NAME                                       ROLES    STATUS  AGE  VERSION
yavin-controller-0.c.example-com.internal  <none>   Ready   6m   v1.30.1
yavin-worker-jrbf.c.example-com.internal   <none>   Ready   5m   v1.30.1
yavin-worker-mzdm.c.example-com.internal   <none>   Ready   5m   v1.30.1

List the pods.

$ kubectl get pods --all-namespaces
NAMESPACE     NAME                                      READY  STATUS    RESTARTS  AGE
kube-system   calico-node-1cs8z                         2/2    Running   0         6m
kube-system   calico-node-d1l5b                         2/2    Running   0         6m
kube-system   calico-node-sp9ps                         2/2    Running   0         6m
kube-system   coredns-1187388186-dkh3o                  1/1    Running   0         6m
kube-system   coredns-1187388186-zj5dl                  1/1    Running   0         6m
kube-system   kube-apiserver-controller-0               1/1    Running   0         6m
kube-system   kube-controller-manager-controller-0      1/1    Running   0         6m
kube-system   kube-proxy-117v6                          1/1    Running   0         6m
kube-system   kube-proxy-9886n                          1/1    Running   0         6m
kube-system   kube-proxy-njn47                          1/1    Running   0         6m
kube-system   kube-scheduler-controller-0               1/1    Running   0         6m

Going Further

Learn about maintenance and addons.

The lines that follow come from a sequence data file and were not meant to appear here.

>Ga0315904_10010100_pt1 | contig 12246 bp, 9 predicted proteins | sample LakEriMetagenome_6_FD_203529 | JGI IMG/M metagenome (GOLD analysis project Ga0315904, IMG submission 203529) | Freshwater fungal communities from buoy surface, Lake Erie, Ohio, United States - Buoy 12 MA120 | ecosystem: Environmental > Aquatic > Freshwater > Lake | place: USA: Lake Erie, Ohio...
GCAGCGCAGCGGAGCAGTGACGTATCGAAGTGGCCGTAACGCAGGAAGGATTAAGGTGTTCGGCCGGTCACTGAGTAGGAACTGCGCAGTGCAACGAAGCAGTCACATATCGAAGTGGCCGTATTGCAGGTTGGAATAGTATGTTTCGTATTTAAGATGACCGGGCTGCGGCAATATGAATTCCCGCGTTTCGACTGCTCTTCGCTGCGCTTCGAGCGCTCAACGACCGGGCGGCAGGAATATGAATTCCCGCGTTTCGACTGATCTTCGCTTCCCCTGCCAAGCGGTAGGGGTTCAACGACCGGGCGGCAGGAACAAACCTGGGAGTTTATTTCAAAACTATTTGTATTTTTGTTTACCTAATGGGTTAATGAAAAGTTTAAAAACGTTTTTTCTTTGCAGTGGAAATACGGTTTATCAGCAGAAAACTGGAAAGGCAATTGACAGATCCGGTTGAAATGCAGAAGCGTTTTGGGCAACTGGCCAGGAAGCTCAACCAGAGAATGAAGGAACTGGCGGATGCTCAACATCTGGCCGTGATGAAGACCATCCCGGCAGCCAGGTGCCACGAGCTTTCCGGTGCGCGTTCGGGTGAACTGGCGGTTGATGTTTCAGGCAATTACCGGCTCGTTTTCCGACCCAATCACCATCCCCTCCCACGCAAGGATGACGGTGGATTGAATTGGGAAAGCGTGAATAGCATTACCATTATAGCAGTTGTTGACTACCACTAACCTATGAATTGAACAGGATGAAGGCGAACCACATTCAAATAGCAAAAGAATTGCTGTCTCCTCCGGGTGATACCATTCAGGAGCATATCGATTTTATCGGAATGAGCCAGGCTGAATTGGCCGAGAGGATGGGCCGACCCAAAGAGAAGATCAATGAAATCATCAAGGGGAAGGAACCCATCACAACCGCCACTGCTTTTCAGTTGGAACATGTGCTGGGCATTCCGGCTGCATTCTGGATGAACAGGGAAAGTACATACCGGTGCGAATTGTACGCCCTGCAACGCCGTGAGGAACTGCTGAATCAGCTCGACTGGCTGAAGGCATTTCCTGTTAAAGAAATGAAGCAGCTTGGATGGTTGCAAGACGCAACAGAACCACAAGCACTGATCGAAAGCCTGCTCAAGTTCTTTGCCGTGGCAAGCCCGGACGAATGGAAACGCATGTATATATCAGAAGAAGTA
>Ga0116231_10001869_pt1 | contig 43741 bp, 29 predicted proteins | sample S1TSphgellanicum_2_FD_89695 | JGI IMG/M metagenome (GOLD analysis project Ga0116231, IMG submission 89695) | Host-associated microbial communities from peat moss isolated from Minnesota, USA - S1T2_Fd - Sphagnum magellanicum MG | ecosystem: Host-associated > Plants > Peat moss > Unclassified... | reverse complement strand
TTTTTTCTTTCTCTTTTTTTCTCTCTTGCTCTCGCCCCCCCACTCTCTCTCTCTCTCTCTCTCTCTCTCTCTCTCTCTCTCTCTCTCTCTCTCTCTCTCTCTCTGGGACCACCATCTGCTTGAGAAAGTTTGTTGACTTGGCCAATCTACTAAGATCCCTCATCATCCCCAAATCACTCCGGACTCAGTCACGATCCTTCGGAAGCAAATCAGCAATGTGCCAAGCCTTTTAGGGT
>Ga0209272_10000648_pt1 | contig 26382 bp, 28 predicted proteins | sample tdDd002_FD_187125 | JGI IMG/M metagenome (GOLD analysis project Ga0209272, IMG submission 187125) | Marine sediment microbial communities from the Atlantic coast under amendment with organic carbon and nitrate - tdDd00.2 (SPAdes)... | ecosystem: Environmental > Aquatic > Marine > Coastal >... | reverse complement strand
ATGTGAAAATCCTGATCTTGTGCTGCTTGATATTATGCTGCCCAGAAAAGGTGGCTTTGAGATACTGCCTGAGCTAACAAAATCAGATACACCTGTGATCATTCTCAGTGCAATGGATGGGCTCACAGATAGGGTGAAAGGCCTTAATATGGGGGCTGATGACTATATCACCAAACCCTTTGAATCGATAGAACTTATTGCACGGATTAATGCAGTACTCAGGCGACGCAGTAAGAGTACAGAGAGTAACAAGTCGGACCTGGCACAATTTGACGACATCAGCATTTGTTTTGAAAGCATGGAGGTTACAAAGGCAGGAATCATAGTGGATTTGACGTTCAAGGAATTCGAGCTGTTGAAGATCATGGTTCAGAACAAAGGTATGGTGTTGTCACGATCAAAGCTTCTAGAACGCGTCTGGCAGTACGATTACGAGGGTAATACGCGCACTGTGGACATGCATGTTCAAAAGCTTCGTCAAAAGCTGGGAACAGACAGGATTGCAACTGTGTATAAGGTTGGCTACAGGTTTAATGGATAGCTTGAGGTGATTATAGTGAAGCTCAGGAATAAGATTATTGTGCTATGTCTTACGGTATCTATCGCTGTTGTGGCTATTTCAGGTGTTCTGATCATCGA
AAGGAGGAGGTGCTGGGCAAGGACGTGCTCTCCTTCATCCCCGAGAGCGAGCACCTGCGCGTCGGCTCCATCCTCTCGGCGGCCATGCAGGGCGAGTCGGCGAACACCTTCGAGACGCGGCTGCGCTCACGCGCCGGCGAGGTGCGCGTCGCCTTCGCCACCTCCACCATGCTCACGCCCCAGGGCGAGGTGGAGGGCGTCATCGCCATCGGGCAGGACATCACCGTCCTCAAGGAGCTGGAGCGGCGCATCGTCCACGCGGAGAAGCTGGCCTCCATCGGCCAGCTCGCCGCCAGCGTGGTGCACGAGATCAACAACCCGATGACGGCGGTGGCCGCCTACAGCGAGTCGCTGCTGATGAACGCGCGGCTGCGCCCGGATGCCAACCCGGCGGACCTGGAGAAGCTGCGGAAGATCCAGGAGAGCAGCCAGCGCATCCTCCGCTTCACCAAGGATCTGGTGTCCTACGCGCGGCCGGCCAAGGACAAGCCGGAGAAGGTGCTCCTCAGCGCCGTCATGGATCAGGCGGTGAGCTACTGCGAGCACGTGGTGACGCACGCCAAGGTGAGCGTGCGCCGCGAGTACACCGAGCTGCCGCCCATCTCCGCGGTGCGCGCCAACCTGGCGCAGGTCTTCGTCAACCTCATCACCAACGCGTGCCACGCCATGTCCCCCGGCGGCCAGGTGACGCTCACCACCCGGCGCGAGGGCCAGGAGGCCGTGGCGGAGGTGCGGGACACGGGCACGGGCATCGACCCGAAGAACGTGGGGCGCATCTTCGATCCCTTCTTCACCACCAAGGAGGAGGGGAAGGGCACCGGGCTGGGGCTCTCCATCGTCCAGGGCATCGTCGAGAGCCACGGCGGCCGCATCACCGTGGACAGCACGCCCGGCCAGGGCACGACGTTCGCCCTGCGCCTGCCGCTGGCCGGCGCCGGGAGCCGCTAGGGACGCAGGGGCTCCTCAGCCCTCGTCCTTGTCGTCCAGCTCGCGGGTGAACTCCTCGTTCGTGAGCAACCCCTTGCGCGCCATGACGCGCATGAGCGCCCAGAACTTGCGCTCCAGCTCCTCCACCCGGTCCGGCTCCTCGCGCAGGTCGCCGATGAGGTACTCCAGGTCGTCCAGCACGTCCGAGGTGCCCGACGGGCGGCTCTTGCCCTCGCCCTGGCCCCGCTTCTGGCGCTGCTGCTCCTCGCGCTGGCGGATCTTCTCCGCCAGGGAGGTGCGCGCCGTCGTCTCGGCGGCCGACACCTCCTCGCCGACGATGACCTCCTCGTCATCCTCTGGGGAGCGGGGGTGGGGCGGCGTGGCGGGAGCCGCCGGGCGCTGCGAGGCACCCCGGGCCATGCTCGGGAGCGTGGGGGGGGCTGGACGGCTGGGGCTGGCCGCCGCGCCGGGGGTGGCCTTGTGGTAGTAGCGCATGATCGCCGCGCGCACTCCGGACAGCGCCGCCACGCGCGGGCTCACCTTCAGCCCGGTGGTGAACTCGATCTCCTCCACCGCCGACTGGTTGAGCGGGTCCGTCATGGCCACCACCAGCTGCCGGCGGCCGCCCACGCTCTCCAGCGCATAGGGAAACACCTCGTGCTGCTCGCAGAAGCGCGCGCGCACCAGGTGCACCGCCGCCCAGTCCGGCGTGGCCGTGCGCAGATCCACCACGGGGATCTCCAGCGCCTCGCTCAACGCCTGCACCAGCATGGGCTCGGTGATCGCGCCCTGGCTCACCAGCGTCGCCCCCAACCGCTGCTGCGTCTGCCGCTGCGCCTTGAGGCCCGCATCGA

Check the source.


Name Description Example
cluster_name Unique cluster name (prepended to dns_zone) "yavin"
region Google Cloud region "us-central1"
dns_zone Google Cloud DNS zone ""
dns_zone_name Google Cloud DNS zone name "example-zone"
ssh_authorized_key SSH public key for user 'core' "ssh-ed25519 AAAAB3NZ..."

Check the list of valid regions and list Fedora CoreOS images with gcloud compute images list | grep fedora-coreos.

DNS Zone

Clusters create a DNS A record ${cluster_name}.${dns_zone} to resolve a TCP proxy load balancer backed by controller instances. This FQDN is used by workers and kubectl to access the apiserver(s). In this example, the cluster's apiserver would be accessible at

You'll need a registered domain name or delegated subdomain on Google Cloud DNS. You can set this up once and create many clusters with unique names.

resource "google_dns_managed_zone" "zone-for-clusters" {
  dns_name    = ""
  name        = "example-zone"
  description = "Production DNS zone"

If you have an existing domain name with a zone file elsewhere, just delegate a subdomain that can be managed on Google Cloud (e.g. and update nameservers.


Name Description Default Example
controller_count Number of controllers (i.e. masters) 1 3
worker_count Number of workers 1 3
controller_type Machine type for controllers "n1-standard-1" See below
worker_type Machine type for workers "n1-standard-1" See below
os_stream Fedora CoreOS stream for compute instances "stable" "stable", "testing", "next"
disk_size Size of the disk in GB 30 100
worker_preemptible If enabled, Compute Engine will terminate workers randomly within 24 hours false true
controller_snippets Controller Butane snippets [] examples
worker_snippets Worker Butane snippets [] examples
networking Choice of networking provider "cilium" "calico" or "cilium" or "flannel"
pod_cidr CIDR IPv4 range to assign to Kubernetes pods "" ""
service_cidr CIDR IPv4 range to assign to Kubernetes services "" ""
worker_node_labels List of initial worker node labels [] ["worker-pool=default"]

Check the list of valid machine types.


Add worker_preemptible = "true" to allow worker nodes to be preempted at random, but pay significantly less. Clusters tolerate stopping instances fairly well (reschedules pods, but cannot drain) and preemption provides a nice reward for running fault-tolerant cluster systems.`